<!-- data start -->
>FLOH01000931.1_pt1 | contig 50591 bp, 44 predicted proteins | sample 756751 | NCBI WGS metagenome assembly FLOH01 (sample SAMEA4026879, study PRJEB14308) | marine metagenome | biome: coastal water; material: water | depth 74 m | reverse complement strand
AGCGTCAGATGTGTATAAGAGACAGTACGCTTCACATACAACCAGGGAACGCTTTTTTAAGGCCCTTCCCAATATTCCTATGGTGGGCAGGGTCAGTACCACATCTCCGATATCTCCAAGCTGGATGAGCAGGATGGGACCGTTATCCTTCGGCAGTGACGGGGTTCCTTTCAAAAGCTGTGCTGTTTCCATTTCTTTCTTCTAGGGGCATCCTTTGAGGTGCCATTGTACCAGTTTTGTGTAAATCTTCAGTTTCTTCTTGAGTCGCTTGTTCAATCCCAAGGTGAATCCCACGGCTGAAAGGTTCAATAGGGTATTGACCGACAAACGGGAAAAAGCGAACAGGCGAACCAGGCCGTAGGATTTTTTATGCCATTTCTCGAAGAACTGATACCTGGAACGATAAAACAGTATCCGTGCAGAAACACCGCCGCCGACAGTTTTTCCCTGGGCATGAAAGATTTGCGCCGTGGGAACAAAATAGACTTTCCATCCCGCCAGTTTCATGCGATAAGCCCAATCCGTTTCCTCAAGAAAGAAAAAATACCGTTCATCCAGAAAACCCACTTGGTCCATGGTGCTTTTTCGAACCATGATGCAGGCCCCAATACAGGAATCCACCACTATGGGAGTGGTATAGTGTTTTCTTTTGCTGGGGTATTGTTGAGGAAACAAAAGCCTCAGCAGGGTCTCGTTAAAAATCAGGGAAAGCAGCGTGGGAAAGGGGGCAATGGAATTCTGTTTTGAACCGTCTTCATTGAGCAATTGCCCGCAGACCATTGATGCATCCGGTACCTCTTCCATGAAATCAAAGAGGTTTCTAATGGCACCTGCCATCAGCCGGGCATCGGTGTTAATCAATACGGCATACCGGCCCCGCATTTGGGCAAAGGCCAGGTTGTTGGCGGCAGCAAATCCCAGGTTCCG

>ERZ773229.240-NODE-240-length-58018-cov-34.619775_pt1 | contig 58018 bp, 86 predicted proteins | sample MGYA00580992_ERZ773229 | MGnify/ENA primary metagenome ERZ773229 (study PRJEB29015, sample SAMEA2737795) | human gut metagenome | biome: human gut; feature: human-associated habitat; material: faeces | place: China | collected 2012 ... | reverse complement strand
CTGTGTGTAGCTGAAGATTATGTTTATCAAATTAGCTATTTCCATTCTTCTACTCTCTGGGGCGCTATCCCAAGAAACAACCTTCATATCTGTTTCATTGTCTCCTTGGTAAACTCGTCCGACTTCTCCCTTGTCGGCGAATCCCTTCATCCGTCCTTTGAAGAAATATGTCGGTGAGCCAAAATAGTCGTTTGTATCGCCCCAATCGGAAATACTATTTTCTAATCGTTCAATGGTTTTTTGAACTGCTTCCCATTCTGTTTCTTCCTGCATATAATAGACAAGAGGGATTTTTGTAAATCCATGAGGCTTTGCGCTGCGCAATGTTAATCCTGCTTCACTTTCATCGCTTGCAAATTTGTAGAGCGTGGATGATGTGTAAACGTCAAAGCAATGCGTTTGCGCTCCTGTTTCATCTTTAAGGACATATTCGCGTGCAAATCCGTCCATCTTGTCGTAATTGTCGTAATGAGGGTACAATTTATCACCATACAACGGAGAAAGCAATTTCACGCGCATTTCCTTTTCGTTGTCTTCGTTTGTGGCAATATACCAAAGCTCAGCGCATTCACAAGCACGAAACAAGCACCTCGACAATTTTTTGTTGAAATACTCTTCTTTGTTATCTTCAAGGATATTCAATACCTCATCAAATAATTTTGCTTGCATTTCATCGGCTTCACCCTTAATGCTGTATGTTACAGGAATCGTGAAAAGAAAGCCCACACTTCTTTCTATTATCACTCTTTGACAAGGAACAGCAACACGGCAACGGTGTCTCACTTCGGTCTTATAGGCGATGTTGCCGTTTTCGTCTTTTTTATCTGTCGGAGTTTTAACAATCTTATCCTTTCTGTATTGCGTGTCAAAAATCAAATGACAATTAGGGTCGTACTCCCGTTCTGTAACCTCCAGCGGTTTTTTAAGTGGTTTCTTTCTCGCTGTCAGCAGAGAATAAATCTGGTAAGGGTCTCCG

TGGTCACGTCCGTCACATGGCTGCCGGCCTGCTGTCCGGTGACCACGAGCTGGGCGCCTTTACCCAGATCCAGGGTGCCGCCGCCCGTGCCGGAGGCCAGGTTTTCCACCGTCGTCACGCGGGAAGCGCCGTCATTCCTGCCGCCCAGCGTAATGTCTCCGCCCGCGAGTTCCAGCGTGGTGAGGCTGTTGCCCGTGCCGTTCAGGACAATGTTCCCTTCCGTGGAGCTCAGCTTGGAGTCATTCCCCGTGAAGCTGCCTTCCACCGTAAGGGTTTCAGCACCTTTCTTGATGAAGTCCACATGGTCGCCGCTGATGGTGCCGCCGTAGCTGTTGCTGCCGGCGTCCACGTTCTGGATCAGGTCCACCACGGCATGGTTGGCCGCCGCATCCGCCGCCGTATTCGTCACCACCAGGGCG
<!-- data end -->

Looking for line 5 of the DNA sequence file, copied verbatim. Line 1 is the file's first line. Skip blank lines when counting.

TGGTCACGTCCGTCACATGGCTGCCGGCCTGCTGTCCGGTGACCACGAGCTGGGCGCCTTTACCCAGATCCAGGGTGCCGCCGCCCGTGCCGGAGGCCAGGTTTTCCACCGTCGTCACGCGGGAAGCGCCGTCATTCCTGCCGCCCAGCGTAATGTCTCCGCCCGCGAGTTCCAGCGTGGTGAGGCTGTTGCCCGTGCCGTTCAGGACAATGTTCCCTTCCGTGGAGCTCAGCTTGGAGTCATTCCCCGTGAAGCTGCCTTCCACCGTAAGGGTTTCAGCACCTTTCTTGATGAAGTCCACATGGTCGCCGCTGATGGTGCCGCCGTAGCTGTTGCTGCCGGCGTCCACGTTCTGGATCAGGTCCACCACGGCATGGTTGGCCGCCGCATCCGCCGCCGTATTCGTCACCACCAGGGCG